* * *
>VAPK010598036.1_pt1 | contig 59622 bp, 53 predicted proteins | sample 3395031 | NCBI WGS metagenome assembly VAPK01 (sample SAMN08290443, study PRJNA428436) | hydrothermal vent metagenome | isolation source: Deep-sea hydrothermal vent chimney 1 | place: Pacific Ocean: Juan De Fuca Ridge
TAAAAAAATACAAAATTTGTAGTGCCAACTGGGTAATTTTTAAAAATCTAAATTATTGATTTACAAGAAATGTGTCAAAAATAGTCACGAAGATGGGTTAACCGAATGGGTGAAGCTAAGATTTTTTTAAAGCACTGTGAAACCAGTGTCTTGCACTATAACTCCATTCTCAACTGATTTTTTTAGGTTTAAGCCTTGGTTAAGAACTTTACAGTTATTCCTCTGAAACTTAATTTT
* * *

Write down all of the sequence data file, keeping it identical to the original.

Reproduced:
>VAPK010598036.1_pt1 | contig 59622 bp, 53 predicted proteins | sample 3395031 | NCBI WGS metagenome assembly VAPK01 (sample SAMN08290443, study PRJNA428436) | hydrothermal vent metagenome | isolation source: Deep-sea hydrothermal vent chimney 1 | place: Pacific Ocean: Juan De Fuca Ridge
TAAAAAAATACAAAATTTGTAGTGCCAACTGGGTAATTTTTAAAAATCTAAATTATTGATTTACAAGAAATGTGTCAAAAATAGTCACGAAGATGGGTTAACCGAATGGGTGAAGCTAAGATTTTTTTAAAGCACTGTGAAACCAGTGTCTTGCACTATAACTCCATTCTCAACTGATTTTTTTAGGTTTAAGCCTTGGTTAAGAACTTTACAGTTATTCCTCTGAAACTTAATTTT